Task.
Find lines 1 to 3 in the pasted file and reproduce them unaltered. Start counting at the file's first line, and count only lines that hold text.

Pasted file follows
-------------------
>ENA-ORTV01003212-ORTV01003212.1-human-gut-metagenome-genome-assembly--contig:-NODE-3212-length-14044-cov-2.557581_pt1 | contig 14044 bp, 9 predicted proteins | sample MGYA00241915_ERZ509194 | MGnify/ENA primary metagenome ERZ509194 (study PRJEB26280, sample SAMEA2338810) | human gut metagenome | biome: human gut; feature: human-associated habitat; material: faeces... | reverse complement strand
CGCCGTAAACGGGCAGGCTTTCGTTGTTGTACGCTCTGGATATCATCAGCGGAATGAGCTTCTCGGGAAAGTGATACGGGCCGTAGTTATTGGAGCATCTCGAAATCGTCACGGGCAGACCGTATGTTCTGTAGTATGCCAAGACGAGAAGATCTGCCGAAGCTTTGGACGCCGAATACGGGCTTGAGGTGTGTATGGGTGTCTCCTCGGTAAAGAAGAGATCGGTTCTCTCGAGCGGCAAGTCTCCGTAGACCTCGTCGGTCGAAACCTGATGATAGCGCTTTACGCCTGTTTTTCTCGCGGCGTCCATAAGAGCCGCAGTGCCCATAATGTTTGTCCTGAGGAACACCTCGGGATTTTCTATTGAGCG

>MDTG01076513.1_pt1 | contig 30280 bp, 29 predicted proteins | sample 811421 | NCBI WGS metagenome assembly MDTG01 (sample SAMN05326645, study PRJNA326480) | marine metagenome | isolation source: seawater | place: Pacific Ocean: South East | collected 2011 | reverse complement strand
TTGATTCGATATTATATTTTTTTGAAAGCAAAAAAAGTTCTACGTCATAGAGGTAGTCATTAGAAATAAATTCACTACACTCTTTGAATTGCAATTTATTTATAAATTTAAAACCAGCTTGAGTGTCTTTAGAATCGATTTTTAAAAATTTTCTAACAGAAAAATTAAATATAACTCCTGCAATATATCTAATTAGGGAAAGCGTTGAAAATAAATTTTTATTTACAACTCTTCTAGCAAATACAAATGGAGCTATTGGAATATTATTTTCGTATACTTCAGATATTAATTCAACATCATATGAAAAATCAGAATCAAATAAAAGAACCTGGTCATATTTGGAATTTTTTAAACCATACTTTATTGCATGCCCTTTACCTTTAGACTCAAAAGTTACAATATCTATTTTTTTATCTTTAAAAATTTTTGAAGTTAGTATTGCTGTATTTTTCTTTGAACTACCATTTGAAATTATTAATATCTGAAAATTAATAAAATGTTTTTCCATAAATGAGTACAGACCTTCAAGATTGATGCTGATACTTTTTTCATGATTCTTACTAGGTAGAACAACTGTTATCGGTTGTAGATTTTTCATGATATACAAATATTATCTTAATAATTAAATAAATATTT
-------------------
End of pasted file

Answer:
>ENA-ORTV01003212-ORTV01003212.1-human-gut-metagenome-genome-assembly--contig:-NODE-3212-length-14044-cov-2.557581_pt1 | contig 14044 bp, 9 predicted proteins | sample MGYA00241915_ERZ509194 | MGnify/ENA primary metagenome ERZ509194 (study PRJEB26280, sample SAMEA2338810) | human gut metagenome | biome: human gut; feature: human-associated habitat; material: faeces... | reverse complement strand
CGCCGTAAACGGGCAGGCTTTCGTTGTTGTACGCTCTGGATATCATCAGCGGAATGAGCTTCTCGGGAAAGTGATACGGGCCGTAGTTATTGGAGCATCTCGAAATCGTCACGGGCAGACCGTATGTTCTGTAGTATGCCAAGACGAGAAGATCTGCCGAAGCTTTGGACGCCGAATACGGGCTTGAGGTGTGTATGGGTGTCTCCTCGGTAAAGAAGAGATCGGTTCTCTCGAGCGGCAAGTCTCCGTAGACCTCGTCGGTCGAAACCTGATGATAGCGCTTTACGCCTGTTTTTCTCGCGGCGTCCATAAGAGCCGCAGTGCCCATAATGTTTGTCCTGAGGAACACCTCGGGATTTTCTATTGAGCG

>MDTG01076513.1_pt1 | contig 30280 bp, 29 predicted proteins | sample 811421 | NCBI WGS metagenome assembly MDTG01 (sample SAMN05326645, study PRJNA326480) | marine metagenome | isolation source: seawater | place: Pacific Ocean: South East | collected 2011 | reverse complement strand